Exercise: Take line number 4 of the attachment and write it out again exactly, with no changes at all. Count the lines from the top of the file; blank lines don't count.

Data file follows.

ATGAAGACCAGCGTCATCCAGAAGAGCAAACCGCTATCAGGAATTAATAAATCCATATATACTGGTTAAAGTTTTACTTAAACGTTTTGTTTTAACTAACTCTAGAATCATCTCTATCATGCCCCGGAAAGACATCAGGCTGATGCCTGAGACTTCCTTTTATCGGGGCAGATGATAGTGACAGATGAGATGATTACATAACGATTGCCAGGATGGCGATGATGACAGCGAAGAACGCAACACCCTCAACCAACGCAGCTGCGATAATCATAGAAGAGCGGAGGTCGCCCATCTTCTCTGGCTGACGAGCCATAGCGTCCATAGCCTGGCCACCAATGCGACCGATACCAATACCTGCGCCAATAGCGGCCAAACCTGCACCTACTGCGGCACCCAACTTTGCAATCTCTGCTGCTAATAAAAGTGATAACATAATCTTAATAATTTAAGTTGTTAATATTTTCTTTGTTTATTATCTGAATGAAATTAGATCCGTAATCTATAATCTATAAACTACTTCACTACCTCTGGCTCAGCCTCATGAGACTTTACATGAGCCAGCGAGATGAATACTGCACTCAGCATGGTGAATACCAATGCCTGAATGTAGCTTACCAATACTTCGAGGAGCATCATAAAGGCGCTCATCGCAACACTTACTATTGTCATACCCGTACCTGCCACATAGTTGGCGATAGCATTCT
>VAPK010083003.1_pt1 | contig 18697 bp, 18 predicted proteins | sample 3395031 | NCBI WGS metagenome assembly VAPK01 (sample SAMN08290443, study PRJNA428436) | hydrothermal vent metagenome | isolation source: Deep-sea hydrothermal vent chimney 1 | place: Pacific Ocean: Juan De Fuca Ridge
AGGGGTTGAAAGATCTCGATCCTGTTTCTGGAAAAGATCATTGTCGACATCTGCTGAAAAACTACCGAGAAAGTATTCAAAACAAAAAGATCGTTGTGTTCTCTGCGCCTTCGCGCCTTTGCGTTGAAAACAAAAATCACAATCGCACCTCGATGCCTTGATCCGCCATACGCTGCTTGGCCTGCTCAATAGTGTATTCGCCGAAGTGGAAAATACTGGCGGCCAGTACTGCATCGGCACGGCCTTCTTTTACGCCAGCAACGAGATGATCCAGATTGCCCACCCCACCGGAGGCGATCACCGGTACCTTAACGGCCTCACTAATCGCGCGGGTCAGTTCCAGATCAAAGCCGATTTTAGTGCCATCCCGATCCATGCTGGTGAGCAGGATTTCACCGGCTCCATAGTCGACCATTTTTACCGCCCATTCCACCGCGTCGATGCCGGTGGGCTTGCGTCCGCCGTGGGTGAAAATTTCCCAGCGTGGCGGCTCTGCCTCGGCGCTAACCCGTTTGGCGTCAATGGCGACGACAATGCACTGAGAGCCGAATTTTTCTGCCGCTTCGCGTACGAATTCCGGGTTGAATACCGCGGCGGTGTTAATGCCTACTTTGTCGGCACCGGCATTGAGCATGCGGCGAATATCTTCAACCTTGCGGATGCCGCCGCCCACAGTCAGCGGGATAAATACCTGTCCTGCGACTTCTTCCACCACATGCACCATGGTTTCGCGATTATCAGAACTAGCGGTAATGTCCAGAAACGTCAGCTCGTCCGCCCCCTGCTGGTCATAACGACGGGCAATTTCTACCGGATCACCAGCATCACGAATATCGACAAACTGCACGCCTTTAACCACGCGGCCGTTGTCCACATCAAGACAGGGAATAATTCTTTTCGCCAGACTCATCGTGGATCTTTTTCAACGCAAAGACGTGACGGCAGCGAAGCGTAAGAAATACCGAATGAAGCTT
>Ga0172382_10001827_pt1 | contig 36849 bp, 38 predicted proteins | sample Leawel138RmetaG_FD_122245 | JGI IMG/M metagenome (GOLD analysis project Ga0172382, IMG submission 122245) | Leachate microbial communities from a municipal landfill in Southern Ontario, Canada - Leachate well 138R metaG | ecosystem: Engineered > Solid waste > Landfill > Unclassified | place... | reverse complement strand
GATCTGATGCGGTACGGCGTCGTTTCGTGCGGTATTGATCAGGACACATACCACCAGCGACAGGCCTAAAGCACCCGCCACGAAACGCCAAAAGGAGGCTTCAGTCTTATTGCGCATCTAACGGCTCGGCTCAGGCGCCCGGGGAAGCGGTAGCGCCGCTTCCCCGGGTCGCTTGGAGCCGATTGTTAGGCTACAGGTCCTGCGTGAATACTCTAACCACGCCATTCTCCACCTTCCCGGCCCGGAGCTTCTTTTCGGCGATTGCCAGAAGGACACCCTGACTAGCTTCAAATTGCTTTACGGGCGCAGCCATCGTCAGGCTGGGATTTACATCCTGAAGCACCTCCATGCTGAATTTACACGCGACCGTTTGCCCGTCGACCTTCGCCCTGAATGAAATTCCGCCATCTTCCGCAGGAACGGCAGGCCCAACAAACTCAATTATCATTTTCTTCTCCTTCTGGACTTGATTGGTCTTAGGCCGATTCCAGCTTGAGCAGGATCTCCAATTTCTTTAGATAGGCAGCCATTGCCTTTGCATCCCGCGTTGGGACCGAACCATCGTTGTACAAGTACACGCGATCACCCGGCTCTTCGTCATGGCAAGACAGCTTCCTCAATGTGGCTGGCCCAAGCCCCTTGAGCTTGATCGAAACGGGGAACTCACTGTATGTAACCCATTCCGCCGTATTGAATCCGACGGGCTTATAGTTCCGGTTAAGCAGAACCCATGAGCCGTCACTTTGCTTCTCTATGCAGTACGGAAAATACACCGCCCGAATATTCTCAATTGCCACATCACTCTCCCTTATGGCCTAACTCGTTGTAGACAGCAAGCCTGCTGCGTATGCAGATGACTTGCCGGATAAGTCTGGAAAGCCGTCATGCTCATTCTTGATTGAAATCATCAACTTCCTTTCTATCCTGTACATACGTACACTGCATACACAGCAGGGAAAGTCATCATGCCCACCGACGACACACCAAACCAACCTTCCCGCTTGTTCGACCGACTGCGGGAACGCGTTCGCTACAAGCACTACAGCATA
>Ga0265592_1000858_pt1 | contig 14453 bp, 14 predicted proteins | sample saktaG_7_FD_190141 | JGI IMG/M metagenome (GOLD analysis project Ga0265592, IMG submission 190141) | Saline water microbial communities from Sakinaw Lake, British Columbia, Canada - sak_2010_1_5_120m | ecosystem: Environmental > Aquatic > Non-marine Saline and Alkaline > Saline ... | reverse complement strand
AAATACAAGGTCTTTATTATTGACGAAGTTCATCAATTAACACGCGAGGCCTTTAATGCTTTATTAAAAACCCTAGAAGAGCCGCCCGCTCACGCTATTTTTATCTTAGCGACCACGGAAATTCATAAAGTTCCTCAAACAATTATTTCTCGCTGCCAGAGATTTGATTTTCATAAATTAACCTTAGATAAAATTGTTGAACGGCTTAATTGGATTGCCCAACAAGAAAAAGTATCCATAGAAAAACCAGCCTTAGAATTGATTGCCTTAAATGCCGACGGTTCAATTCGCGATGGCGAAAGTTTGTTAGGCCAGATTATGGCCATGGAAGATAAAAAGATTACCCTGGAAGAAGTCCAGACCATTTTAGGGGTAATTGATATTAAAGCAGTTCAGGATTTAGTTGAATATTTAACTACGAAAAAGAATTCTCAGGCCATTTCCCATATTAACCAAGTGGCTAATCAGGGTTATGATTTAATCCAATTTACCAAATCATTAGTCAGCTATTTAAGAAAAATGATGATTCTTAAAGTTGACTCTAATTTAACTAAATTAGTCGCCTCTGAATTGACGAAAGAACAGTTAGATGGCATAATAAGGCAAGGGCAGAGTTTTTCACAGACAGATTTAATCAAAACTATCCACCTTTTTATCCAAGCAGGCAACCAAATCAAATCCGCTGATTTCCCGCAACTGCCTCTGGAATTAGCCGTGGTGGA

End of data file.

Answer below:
>Ga0172382_10001827_pt1 | contig 36849 bp, 38 predicted proteins | sample Leawel138RmetaG_FD_122245 | JGI IMG/M metagenome (GOLD analysis project Ga0172382, IMG submission 122245) | Leachate microbial communities from a municipal landfill in Southern Ontario, Canada - Leachate well 138R metaG | ecosystem: Engineered > Solid waste > Landfill > Unclassified | place... | reverse complement strand